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Title: Live virus vaccines based on a yellow fever vaccine backbone: Standardized template with key considerations for a risk/benefit assessment
Author: Monath, Thomas P.
Seligman, Stephen J.
Robertson, James S.
Guy, Bruno
Hayes, Edward B.
Condit, Richard C.
Excler, Jean Louis
Mac, Lisa Marie
Carbery, Baevin
Chen, Robert T.
Keywords: Vacunes antivíriques
Malalties víriques
Vectors genètics
Medicina tropical
Viral vaccines
Virus diseases
Genetic vectors
Tropical medicine
Issue Date: 27-Oct-2014
Publisher: Elsevier
Abstract: The Brighton Collaboration Viral Vector Vaccines Safety Working Group (V3SWG) was formed to evaluate the safety of live, recombinant viral vaccines incorporating genes from heterologous viruses inserted into the backbone of another virus (so-called "chimeric virus vaccines"). Many viral vector vaccines are in advanced clinical trials. The first such vaccine to be approved for marketing (to date in Australia, Thailand, Malaysia, and the Philippines) is a vaccine against the flavivirus, Japanese encephalitis (JE), which employs a licensed vaccine (yellow fever 17D) as a vector. In this vaccine, two envelope proteins (prM-E) of YF 17D virus were exchanged for the corresponding genes of JE virus, with additional attenuating mutations incorporated into the JE gene inserts. Similar vaccines have been constructed by inserting prM-E genes of dengue and West Nile into YF 17D virus and are in late stage clinical studies. The dengue vaccine is, however, more complex in that it requires a mixture of four live vectors each expressing one of the four dengue serotypes. This vaccine has been evaluated in multiple clinical trials. No significant safety concerns have been found. The Phase 3 trials met their endpoints in terms of overall reduction of confirmed dengue fever, and, most importantly a significant reduction in severe dengue and hospitalization due to dengue. However, based on results that have been published so far, efficacy in preventing serotype 2 infection is less than that for the other three serotypes. In the development of these chimeric vaccines, an important series of comparative studies of safety and efficacy were made using the parental YF 17D vaccine virus as a benchmark. In this paper, we use a standardized template describing the key characteristics of the novel flavivirus vaccine vectors, in comparison to the parental YF 17D vaccine. The template facilitates scientific discourse among key stakeholders by increasing the transparency and comparability of information. The Brighton Collaboration V3SWG template may also be useful as a guide to the evaluation of other recombinant viral vector vaccines.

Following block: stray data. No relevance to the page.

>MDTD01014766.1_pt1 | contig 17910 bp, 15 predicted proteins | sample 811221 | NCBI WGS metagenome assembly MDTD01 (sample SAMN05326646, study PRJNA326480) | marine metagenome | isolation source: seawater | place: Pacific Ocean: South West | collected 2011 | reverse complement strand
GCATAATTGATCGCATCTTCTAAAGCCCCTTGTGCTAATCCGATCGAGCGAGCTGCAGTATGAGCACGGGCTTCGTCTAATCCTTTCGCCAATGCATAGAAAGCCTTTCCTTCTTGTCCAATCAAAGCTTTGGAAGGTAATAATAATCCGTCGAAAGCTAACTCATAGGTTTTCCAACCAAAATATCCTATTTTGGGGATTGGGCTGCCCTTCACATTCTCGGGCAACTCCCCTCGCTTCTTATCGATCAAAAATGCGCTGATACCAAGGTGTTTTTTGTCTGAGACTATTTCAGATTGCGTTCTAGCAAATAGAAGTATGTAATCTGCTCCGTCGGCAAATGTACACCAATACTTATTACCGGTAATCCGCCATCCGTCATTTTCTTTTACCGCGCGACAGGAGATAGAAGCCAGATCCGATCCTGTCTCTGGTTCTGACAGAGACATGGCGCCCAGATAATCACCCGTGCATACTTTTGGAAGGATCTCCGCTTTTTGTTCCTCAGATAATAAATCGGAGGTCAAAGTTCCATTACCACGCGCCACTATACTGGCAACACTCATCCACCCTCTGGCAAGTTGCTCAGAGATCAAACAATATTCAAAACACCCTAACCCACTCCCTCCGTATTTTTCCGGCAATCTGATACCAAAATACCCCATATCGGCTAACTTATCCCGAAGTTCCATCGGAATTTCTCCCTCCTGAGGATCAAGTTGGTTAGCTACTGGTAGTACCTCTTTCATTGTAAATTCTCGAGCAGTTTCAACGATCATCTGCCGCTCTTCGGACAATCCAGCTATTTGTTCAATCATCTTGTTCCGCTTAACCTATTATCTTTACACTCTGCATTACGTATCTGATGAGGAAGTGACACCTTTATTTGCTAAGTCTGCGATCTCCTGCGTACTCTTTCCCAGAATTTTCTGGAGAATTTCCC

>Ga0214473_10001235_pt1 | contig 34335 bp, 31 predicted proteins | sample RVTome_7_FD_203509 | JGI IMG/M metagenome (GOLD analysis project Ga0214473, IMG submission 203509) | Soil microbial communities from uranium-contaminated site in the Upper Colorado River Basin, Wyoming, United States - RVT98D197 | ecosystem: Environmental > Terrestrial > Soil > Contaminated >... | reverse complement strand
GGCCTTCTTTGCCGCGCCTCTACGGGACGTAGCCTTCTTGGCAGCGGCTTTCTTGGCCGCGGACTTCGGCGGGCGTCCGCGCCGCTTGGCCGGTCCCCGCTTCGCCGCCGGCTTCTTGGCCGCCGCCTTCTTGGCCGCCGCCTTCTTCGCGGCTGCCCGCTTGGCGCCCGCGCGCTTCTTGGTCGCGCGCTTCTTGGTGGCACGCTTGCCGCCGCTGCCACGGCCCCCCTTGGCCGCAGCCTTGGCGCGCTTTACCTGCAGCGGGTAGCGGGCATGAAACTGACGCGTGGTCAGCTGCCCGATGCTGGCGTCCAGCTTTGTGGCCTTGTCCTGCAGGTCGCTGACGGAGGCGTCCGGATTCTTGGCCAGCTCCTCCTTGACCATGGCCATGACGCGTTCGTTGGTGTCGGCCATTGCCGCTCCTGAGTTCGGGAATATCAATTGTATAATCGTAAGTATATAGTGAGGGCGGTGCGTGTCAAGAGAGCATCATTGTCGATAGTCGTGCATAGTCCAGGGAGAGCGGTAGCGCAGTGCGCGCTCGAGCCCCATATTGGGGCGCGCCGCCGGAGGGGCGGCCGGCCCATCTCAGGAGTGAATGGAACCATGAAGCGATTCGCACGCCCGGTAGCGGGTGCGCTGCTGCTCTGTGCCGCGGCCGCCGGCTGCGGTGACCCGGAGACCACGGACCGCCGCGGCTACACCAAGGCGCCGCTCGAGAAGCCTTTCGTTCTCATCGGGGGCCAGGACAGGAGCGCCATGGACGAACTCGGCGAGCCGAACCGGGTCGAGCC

Note: Reproducció del document publicat a:
It is part of: Vaccine, 2015, vol. 33, num. 1, p. 62-72
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ISSN: 0264-410X
Appears in Collections:Articles publicats en revistes (ISGlobal)

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